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Since 1968, this local museum has preserved and shared the history of firefighting in Aurora through programs and exhibits. Highlights of the museum include a hand pumped fire pump and carriage from the 1850s, a steam powered fire engine from 1907, and a 1918 American LaFrance pumper, a 1921 Stuz/Pirsch fire engine, and a ladder truck that was placed in service in 1934, and an early aerial ladder truck that served the city between the 1960s and the 1980s. Today, the museum is located in the old Central Fire Station which was completed in 1894.

  • The museum has been located in the city's historic Central Fire Station since 1990.
  • This photograph was taken around 1870, shortly after the establishment of what grew to become the Aurora Fire Department. The Aurora Steam Fire Engine on the left,  and the Holly Hose Company is on the right.
  • The "new' Central Fire Station was built in 1894 and replaced a previous station that was at this location and known as the "Number 1 Hose House."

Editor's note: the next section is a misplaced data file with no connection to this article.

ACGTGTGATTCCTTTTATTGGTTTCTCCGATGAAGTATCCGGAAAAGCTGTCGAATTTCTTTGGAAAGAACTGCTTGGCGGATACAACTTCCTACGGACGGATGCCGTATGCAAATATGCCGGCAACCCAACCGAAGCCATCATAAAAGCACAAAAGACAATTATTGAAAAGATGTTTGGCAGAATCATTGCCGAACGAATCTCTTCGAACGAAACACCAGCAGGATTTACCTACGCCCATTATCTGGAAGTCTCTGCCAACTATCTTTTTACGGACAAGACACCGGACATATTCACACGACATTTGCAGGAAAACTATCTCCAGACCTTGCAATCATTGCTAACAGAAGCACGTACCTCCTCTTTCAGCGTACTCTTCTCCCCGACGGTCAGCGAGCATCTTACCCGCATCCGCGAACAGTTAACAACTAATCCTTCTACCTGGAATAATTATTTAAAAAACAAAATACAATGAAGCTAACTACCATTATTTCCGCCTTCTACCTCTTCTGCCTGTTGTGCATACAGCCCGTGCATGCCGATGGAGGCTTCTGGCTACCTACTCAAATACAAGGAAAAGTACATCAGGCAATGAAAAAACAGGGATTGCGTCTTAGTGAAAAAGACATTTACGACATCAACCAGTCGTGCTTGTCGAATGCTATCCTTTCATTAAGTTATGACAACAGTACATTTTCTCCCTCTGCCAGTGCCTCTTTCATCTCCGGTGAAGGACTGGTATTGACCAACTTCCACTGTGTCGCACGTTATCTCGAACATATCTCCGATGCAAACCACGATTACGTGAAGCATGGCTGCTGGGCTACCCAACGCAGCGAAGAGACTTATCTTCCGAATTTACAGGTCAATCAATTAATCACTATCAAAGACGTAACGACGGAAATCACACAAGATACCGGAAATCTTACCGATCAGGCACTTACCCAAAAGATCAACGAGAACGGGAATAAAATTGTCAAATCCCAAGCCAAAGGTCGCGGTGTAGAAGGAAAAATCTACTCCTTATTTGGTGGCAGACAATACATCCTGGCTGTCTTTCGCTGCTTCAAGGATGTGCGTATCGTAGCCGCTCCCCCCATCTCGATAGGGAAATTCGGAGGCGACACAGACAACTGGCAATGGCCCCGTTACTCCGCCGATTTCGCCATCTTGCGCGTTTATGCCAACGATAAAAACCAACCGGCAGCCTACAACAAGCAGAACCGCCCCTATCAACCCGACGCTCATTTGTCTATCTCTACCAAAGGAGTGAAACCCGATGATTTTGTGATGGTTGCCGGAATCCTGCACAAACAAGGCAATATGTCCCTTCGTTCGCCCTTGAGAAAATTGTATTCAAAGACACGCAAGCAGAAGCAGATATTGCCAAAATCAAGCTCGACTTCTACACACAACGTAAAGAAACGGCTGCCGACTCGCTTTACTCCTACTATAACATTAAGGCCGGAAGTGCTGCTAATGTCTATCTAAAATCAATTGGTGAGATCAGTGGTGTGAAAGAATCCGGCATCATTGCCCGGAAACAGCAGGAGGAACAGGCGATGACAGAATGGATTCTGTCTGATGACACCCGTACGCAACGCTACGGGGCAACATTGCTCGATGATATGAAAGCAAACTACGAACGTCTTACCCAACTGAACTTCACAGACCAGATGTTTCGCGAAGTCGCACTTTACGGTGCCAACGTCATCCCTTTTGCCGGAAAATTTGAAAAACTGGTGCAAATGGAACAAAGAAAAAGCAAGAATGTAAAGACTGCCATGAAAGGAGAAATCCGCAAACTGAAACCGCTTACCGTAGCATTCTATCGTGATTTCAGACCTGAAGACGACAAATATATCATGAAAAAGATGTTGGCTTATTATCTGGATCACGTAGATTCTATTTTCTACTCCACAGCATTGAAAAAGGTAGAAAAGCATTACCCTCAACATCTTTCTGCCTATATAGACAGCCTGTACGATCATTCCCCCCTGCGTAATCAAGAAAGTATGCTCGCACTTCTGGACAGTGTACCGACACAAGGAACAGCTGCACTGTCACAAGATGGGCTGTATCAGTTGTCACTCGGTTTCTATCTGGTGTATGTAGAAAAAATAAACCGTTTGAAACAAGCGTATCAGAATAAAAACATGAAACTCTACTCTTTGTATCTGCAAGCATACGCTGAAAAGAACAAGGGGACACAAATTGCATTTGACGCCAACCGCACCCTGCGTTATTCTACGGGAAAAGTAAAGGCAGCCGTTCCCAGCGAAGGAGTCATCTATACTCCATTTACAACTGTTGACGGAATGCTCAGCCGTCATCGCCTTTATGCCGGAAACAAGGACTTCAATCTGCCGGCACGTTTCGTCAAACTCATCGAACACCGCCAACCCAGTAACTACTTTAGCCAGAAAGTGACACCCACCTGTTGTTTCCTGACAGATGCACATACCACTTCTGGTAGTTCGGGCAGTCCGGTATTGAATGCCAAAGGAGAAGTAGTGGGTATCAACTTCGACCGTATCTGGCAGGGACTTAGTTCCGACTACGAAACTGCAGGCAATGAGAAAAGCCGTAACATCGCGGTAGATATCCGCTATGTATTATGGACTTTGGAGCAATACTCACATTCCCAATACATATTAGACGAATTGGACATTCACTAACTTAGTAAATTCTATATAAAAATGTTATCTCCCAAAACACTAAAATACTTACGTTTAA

• The museum dates back to 1968, when Chief Charlie Goodwin (pictured here) created a set of exhibits in the basement of Station 4
The museum  was the project of former Fire Chief Erwin Bauman who worked between 1966 and the museum's opening the basement of station four in 1968. In addition to historic apparatus and over one thousand artifacts such as historic nozzles, helmets, and other equipment, the museum includes photographs and records of the fire service from its earliest days. The museum also offers a variety of programs that train children and adults in fire safety. 
Lt. and Mrs. Charles Goodwin, "A brief written history of the Aurora Fire Department," Aurora Regional Fire Museum website, (accessed 7/12/16)